The distributed nature of blockchain networks make them useful conjoin blockchain bitcoin many applications. Disclosure statement Mark Staples is a Conjoint Associate Professor at UNSW. CSIRO provides funding as a founding partner of The Conversation AU. Data61 provides funding as a member of The Conversation AU.
The Conversation UK receives funding from Hefce, Hefcw, SAGE, SFC, RCUK, The Nuffield Foundation, The Ogden Trust, The Royal Society, The Wellcome Trust, Esmée Fairbairn Foundation and The Alliance for Useful Evidence, as well as sixty five university members. Blockchain technology is not just useful for creating digital currencies such as Bitcoin or developing new financial technologies. Blockchains can be used for a wide variety of applications, such as tracking ownership or the provenance of documents, digital assets, physical assets or voting rights. Blockchain technology was popularised by the Bitcoin digital currency system.
But, essentially, a blockchain is just a special kind of database. The Bitcoin blockchain stores cryptographically signed records of financial transfers, but blockchain systems can store any kind of data. What makes a blockchain system special is that it doesn’t run on just one computer like a regular database. Rather, many distributed processing nodes collaborate to run it. There can be a full copy of the database on every node, and the system encourages all those nodes to establish a consensus about its contents. This boosts our confidence in the database and its contents.
It’s difficult, if not impossible, to meddle with the database without others finding out and correcting it. In our society, we normally rely on trusted third parties, such as lawyers, courts, banks and governments to process and keep authoritative records about commercial transactions. These transactions aren’t just about financial transfers, but also include the creation or transfer of physical assets, shareholdings, certifications, digital rights, intellectual property or even votes. These third parties are trusted because we rely on them. If they fail or lie, we suffer.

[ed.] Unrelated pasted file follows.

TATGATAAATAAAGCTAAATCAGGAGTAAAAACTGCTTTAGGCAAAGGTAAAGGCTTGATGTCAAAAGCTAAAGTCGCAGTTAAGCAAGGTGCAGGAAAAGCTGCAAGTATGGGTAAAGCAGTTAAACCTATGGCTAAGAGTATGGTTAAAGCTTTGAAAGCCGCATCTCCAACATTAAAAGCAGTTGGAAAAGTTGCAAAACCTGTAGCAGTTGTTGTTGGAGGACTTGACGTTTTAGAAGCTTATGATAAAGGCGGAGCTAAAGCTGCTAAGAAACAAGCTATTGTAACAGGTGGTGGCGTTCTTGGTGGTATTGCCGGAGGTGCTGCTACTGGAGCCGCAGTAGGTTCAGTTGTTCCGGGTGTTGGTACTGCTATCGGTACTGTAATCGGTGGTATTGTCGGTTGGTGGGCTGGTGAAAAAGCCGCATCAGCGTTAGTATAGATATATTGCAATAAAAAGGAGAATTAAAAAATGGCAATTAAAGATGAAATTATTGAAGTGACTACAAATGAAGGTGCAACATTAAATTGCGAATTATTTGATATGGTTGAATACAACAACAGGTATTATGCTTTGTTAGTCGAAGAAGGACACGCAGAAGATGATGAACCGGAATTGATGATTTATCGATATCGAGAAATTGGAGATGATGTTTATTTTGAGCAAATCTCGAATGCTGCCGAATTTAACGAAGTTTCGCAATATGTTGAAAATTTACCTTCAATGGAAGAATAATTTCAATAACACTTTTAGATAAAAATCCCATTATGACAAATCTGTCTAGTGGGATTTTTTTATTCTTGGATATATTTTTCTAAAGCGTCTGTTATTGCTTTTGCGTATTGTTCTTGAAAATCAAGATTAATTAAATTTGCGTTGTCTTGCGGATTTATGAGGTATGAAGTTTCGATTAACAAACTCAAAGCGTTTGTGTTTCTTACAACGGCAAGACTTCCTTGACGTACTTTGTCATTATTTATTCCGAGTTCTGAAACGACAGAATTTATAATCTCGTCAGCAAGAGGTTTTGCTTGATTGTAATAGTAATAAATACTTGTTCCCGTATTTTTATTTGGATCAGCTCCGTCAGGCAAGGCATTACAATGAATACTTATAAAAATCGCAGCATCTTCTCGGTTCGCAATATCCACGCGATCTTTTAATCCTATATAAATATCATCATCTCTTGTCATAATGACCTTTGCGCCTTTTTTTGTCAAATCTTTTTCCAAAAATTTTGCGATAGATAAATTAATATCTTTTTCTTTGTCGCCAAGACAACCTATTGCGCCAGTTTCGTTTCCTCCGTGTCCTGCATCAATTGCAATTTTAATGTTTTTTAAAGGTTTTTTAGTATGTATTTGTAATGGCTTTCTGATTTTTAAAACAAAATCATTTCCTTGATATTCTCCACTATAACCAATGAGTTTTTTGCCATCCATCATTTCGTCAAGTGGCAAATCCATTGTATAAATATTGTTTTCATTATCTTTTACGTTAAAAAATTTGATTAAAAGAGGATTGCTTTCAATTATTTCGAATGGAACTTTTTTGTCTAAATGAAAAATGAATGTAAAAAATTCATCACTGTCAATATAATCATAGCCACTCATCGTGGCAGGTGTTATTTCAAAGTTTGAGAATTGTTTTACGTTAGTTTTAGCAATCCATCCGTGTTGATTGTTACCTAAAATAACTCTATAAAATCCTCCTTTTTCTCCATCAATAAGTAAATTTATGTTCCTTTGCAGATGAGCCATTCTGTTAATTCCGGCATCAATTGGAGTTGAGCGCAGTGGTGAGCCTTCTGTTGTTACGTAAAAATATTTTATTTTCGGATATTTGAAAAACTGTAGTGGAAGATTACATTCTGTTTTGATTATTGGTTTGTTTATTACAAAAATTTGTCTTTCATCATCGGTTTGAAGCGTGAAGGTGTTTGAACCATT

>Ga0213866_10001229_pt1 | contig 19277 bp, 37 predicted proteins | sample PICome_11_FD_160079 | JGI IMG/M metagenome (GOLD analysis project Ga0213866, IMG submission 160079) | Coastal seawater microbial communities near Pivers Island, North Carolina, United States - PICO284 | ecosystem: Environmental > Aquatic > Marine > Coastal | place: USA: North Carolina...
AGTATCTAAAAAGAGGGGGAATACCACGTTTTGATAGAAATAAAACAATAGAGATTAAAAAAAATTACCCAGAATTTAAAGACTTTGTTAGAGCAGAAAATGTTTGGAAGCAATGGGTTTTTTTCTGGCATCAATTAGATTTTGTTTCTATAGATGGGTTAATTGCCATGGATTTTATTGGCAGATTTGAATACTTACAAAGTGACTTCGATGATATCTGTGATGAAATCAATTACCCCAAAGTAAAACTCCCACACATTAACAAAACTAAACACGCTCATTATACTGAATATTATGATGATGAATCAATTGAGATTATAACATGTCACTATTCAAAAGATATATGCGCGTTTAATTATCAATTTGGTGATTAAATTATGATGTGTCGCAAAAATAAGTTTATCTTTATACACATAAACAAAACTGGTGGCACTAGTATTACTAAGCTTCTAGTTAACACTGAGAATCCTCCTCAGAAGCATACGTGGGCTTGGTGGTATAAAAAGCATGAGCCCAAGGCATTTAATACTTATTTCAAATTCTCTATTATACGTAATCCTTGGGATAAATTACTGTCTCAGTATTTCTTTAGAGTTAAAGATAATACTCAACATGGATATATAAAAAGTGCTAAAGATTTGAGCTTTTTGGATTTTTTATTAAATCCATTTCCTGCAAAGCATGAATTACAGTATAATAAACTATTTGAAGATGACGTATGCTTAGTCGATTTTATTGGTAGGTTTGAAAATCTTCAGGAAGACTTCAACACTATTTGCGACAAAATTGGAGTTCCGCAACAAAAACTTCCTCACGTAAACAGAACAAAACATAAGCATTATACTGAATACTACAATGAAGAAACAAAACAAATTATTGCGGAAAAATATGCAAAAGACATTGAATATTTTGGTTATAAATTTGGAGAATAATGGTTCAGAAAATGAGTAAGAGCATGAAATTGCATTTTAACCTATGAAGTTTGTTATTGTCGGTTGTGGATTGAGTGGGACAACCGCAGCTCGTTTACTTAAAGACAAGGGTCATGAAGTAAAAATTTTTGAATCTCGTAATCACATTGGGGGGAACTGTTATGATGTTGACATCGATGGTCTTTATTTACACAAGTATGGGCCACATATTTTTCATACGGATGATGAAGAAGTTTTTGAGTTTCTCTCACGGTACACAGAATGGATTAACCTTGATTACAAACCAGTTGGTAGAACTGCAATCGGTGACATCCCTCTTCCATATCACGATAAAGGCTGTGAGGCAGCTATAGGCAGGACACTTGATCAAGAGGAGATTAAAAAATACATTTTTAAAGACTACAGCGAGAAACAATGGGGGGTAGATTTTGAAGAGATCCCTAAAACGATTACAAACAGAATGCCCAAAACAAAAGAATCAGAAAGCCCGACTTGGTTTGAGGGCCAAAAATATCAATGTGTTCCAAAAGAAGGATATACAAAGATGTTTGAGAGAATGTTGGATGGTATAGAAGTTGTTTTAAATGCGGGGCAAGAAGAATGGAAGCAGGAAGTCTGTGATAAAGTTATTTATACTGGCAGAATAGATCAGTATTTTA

Blockchains are interesting because the integrity of the contents of the distributed ledger does not rely on any specific individual or organisation. So, rather than relying on trusted third-party organisations to facilitate these commercial transactions, we might instead rely on a trusted blockchain system. This means blockchains give us new opportunities to rethink how parts of our society work. Innovation here might reduce friction in the economy, or create new kinds of services and ways of doing business with each other.
Whether or not blockchain systems are trustworthy is an interesting question. The reasons for believing that blockchain systems won’t fail or lie would be based on our understanding of the underlying software technologies. It also depends on our understanding of market incentives that influence behaviour of the many distributed processing nodes that run blockchains. However, blockchain technologies are still new in the scheme of things, and the community is still discovering their risks, limitations and potential economic and social impact. Because blockchain technology is so new, it’s difficult to predict exactly how they will end up being used.
This is why we at Data61 in CSIRO are exploring new ways blockchains can be used across industries. To understand the economic and societal opportunities presented by blockchain technology, we also need to understand its technological risks and limitations. A recent UK government report on blockchain technologies provides a good overview and examples of the use of blockchain. One of these is Everledger, a company founded by Australian woman Leanne Kemp.
Everledger uses a blockchain to record information about the provenance and ownership of individual diamonds and other valuables. Here, rather than the blockchain recording transfers of digital currency, it records transfers of ownership of identified physical assets. This globally accessible provenance trail could reduce fraud and theft, and enable new or improved kinds of insurance and finance services. The same general idea could be used for any supply chain, such as in retail, agriculture or pharmaceuticals. The drivers for improving assurance of supply chain quality vary in different industries. It could be brand reputation in retail, or safety in pharmaceuticals, or a combination in agriculture. It is worth observing that blockchains don’t totally do away with the need for trusted third parties.
A blockchain is only a digital record, but we need others to determine if those records actually match the corresponding physical assets in the real world. Everledger relies on major diamond certification companies to measure identifying information about individual diamonds. These measurements can be independently cross-checked. But in some sense, companies such as these become trusted third parties for this blockchain-based system. One can imagine the adoption of blockchain technologies creating opportunities for new kinds of trusted third-party organisations.